Atlas: a collection of maps. It grants the viewer a representation of surrounding terrain, informing decisions and supporting a person's confidence to act. (This last part is my definition.)
Brene Brown's Atlas of the Heart appeared overly ambitious. Although her previous work is impressive and hugely popular, how could she possibly find a way to map out the breadth of human emotion in one book? It's a thing of beauty that she's so passionate about this topic to even attempt it.
Brown makes a strong case for the accurate naming of what sometimes can seem so subtle. Emotions are clearly deserving of language, and perhaps too, of a practiced attention to their nomenclature. The phrase "atlas of the heart" reads as pure metaphor. Isn't every map composed of symbols anyway, even when it represents a physical landscape? She equates emotion to "places we go", like tourists visiting for a short time. Seems fitting. The chapters are:
Places We Go
#1 When Things Are Uncertain or Too Much
#2 When We Compare
#3 When Things Don't Go as Planned
#4 When It's Beyond Us
#5 When Things Aren't What They Seem
#6 When We're Hurting
#7 With Others
#8 When We Fall Short
#9 When We Search for Connection
#10 When the Heart is Open
#11 When Life is Good
#12 When We Feel Wronged
#13 to Self-Assess
Brown acknowledges that we do not yet have all the necessary social science research to make definitive or unchanging statements about x emotion or y experience. By it's nature, science is constantly striving for more accurate understandings, which means adjustments along the way. Yet she distills the findings of meta-analyses, literature reviews, and personal research of dozens of human emotions into digestible and sometimes startling interpretations that run counter to what we commonly understand as "belonging" or "relief", for example.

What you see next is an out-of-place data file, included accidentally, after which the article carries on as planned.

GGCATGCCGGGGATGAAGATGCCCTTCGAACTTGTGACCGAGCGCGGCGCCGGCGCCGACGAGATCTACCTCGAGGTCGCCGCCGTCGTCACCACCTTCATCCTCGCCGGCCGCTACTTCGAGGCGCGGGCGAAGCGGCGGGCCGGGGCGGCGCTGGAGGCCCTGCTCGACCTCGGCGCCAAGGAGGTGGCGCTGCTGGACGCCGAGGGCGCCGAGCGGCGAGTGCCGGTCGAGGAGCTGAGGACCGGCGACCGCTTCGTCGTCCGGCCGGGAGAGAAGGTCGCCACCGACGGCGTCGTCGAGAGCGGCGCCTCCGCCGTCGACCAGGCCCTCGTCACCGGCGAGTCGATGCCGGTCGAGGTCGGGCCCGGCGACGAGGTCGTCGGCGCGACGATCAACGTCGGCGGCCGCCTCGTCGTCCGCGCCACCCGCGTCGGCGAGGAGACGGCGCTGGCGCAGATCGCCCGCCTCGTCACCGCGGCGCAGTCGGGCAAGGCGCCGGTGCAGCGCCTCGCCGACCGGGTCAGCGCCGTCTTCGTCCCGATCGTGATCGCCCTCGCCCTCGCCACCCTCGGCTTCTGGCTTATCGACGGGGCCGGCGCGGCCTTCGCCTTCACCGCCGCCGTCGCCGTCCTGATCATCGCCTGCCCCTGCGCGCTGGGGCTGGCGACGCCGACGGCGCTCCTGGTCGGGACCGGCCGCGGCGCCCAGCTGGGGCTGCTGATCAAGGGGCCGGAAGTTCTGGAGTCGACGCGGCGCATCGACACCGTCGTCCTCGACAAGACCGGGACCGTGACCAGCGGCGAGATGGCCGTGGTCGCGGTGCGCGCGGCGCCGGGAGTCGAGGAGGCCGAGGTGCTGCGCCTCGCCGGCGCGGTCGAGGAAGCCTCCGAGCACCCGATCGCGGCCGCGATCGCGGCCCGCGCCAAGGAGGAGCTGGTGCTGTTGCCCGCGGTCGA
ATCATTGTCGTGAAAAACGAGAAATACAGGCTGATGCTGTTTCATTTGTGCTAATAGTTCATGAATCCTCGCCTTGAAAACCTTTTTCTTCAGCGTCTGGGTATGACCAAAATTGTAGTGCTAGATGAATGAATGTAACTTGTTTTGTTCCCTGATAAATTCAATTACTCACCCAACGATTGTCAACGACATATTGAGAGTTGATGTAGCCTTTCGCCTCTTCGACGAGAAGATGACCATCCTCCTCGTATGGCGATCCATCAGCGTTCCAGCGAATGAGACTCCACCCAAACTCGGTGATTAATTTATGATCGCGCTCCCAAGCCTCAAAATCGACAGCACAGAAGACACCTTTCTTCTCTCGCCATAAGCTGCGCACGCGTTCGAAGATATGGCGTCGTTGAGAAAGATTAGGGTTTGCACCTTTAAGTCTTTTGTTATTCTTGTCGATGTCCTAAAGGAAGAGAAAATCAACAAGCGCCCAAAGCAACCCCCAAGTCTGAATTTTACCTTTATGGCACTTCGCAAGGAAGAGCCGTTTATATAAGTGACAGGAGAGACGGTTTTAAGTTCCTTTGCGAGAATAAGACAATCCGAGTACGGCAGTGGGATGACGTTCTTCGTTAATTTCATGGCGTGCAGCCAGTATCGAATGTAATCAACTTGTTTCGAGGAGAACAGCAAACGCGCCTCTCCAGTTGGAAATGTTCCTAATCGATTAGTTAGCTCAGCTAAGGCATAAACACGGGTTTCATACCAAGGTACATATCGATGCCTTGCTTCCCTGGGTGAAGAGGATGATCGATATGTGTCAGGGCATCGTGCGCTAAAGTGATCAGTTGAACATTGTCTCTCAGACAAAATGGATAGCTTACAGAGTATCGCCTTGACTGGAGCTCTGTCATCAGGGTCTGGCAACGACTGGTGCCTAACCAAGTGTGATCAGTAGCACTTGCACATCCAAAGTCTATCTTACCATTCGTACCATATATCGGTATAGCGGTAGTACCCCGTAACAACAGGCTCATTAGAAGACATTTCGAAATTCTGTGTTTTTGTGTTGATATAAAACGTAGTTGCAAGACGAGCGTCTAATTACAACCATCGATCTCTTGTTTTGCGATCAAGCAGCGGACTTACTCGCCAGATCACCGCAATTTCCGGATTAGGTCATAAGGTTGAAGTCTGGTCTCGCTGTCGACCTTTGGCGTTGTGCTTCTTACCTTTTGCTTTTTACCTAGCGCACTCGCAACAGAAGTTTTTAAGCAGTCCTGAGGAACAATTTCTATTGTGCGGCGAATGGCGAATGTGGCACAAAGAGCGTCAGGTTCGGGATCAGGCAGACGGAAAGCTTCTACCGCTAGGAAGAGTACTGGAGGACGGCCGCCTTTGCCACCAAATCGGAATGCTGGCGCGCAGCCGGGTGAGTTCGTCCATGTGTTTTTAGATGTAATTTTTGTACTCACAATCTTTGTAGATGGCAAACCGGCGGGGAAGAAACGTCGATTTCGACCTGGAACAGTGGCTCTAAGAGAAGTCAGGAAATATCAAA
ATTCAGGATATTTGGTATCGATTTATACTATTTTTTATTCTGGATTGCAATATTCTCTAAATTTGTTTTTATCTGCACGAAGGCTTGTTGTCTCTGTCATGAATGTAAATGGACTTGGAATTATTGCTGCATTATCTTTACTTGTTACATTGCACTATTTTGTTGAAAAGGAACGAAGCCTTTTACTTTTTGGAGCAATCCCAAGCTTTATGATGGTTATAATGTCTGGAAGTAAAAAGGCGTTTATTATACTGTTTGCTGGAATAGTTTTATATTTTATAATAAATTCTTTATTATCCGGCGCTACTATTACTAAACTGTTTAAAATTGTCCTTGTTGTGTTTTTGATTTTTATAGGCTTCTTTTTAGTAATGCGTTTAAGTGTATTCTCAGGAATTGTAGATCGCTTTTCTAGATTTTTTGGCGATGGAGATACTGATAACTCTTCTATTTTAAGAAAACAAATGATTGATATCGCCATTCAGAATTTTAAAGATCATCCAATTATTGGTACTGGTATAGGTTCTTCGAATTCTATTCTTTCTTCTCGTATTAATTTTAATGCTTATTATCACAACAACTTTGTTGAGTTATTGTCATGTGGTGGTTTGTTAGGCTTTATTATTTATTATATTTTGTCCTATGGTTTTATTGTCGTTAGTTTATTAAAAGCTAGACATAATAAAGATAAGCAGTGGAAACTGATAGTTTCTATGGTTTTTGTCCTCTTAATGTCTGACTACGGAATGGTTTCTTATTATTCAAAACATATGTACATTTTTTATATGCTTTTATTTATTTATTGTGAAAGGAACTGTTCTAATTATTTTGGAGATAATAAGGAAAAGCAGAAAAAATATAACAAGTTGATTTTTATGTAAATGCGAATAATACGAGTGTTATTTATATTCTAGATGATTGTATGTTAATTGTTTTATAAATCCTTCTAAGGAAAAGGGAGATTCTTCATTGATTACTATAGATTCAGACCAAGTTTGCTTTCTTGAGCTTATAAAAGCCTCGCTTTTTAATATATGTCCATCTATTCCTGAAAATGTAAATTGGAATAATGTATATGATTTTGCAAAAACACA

Brown tells the reader, "Language matters. It's the raw material of story, it changes how we feel about ourselves and others, and it's a portal to connection."
The flip side is that sometimes these same named emotions can feel unhealthy for extended periods of time, effecting our ability to act or connect in a kind way with ourselves, much less with others. This is when honestly assessing our current mental health can be very important.
What is mental health? Mental health determines how we handle stress, relate to others, and make choices (MedlinePlus).
As library staff, we know that sometimes people struggle with their mental health. We would like to make it easier for you to find the information you need, creating a clearer atlas-to-feeling better, I suppose!
Check out these resources for more information related to mental health:
- Our new Connect the Dots: Therapy webpage, which includes terminology and information on seeking professional help, along with low-cost or free mental health resources.
- mental health-related websites (Mental Health America, MedlinePlus, American Psychological Association)
- Mental health kits and SAD lamps
- SMART meetings, yoga
- the library's new Parent Support Group for those with younger kiddos
Additional Health Resources
- If you would like assistance in signing up for health insurance through the online federally-facilitated marketplace, be sure to stop by and speak with a Certified Application Counselor through KU's Hawks for Health by December 16th. No appointment is needed; walk-ins only. To have your coverage start on January 1st, be sure to sign up by December 15th.
If you realize that therapy is not your primary need right now, especially if you're facing food insecurity or a lack of health insurance, check out our Community Resource page, which includes the library Resource Guide, which is updated by our Information Services staff on a quarterly-basis.
-Theresa Bird is an Information Services Assistant at Lawrence Public Library.